The cellphone: a revolution in connectivity and in everyday life
Marin Cooper is regarded as the Cellphone´s Father for introducing the first radiotelephone in 1973 in the United States. The radiotelephone was widely accepted so, after a few years, the service began to be saturated. That’s why, in order to make room for more users, other forms of multi-channel access were developed and implemented. The transition from analogue to digital access had started.
The story continued in 1979 with the 1G mobile telephony, which was analogue and only useful for phone calls. It was not until 1990 when the digital access arrived, with the introduction of the 2G mobile telephony. This system already contained sophisticated protocols and coding systems that are used until now in current cellular telephony. Nowadays, 3G is characterized by the convergence of voice and data wireless Internet access, i.e., it is suitable for multimedia applications and high data transmissions. The fourth generation mobile phone technologies, 4G or LTE, is the successor of 2G and 3G technologies and its main improvement is the speed. For example, a game of 20MB can now be downloaded in just 25 seconds, when the previous technology lasted no less than 3 minutes.
It is estimated that up to end of the year will be almost 7,000 million cellular telephony subscriptions, corresponding to 96% of the world population. About 91% of the people between 18 and 25 years old have a smartphone, 87% between 26 and 35, 75% between 36 and 45, and 67% between 46 and 55. This means that connectivity has really increased. Almost all of us have a very powerful computer in our pocket or purse. So, we are able to talk to each other in any moment and in any place of the world. Communication prices has gone down very rapidly. Finally, thanks to the camera that was added to the mobiles, we are also able to show all our friends and contacts what we are doing right now.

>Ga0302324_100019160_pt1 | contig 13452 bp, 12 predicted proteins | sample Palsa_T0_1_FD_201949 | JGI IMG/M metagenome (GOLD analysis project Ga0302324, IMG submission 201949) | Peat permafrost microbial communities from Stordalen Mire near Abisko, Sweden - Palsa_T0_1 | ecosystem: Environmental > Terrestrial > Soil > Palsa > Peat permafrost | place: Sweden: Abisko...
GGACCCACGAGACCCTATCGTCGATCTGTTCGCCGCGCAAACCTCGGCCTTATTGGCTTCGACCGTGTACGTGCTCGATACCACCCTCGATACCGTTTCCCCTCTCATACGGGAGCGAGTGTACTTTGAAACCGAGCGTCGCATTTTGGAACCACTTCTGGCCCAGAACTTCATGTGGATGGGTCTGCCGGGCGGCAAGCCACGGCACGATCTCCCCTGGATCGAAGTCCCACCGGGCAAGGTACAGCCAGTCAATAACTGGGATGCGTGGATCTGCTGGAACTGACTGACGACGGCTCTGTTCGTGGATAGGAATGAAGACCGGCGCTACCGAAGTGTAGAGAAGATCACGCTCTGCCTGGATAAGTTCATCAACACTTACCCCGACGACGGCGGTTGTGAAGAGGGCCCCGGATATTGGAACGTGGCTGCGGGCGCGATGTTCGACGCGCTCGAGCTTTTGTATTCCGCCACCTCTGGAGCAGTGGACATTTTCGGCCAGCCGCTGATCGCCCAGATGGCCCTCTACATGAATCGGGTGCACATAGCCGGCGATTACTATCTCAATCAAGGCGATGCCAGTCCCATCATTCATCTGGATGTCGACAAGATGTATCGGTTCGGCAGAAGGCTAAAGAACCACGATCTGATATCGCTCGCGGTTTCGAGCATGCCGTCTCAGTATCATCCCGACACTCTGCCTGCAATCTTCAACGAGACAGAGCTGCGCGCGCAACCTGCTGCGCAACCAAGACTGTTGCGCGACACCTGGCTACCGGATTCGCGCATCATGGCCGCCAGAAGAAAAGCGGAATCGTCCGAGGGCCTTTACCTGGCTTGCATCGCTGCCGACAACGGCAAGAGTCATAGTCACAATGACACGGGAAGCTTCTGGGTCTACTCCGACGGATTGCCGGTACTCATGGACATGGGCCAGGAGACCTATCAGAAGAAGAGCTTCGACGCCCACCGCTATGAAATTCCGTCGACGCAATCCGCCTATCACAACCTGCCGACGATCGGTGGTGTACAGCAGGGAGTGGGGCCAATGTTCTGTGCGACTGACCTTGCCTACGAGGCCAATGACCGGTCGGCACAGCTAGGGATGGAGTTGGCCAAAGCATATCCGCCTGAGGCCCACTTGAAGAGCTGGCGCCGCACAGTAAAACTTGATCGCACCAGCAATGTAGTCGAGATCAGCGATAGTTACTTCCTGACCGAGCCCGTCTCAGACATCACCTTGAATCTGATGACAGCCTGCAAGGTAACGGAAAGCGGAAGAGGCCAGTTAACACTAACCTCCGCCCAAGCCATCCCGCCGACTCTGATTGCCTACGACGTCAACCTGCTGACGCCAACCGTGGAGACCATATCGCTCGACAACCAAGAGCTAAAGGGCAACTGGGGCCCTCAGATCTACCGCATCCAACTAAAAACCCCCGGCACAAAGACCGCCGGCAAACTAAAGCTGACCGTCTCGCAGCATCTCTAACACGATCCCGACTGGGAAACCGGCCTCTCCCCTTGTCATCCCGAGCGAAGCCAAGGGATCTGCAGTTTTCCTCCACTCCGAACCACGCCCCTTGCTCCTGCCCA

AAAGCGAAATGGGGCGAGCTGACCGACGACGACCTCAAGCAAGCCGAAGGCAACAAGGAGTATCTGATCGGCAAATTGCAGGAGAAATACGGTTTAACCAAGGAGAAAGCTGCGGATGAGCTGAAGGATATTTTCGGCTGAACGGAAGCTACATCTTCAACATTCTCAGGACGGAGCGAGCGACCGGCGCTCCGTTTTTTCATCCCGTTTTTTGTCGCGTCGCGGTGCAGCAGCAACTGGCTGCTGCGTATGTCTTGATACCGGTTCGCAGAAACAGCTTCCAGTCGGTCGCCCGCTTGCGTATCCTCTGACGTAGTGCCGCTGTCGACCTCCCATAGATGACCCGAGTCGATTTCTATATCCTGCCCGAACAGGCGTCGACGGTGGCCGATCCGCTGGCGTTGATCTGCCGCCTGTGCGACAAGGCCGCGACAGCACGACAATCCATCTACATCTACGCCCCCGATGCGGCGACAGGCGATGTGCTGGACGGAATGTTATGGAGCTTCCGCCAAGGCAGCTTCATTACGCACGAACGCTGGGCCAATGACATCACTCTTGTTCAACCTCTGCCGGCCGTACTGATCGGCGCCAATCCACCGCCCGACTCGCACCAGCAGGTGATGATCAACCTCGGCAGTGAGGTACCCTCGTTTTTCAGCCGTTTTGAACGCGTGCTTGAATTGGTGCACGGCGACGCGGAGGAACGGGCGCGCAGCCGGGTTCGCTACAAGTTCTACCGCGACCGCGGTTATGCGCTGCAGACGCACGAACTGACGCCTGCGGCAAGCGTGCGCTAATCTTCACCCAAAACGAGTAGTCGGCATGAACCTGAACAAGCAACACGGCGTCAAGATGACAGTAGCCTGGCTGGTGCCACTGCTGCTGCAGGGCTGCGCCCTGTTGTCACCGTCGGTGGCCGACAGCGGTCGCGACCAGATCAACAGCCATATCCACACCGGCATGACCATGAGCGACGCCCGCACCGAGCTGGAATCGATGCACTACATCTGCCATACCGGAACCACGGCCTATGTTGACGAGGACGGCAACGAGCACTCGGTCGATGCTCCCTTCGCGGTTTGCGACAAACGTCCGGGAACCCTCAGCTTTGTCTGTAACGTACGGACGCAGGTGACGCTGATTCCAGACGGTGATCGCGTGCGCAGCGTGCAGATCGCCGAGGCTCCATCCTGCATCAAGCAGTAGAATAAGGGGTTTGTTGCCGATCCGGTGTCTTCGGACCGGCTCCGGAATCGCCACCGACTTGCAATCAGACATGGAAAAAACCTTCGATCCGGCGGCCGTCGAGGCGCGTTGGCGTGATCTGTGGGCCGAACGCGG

The productivity of the economy has improved thanks to the introduction of the cellphones and its capacity to connect to the Internet. This is because connectivity is much easier, so the time and the costs to do so are much lower than before. However, cellphones may have a negative impact on productivity too. Many workers spend a lot of time chatting or posting. In any case, the balance is clearly positive, even more if we consider how markets and exchange possibilities has increased. Now we can buy almost everything, e.g., while we go to work, from almost any place of the world and asked the product to be brought to our home. The reduction of time and cost of connectivity are related to internal economies of scale, while the bigger markets are related to external economies of scale.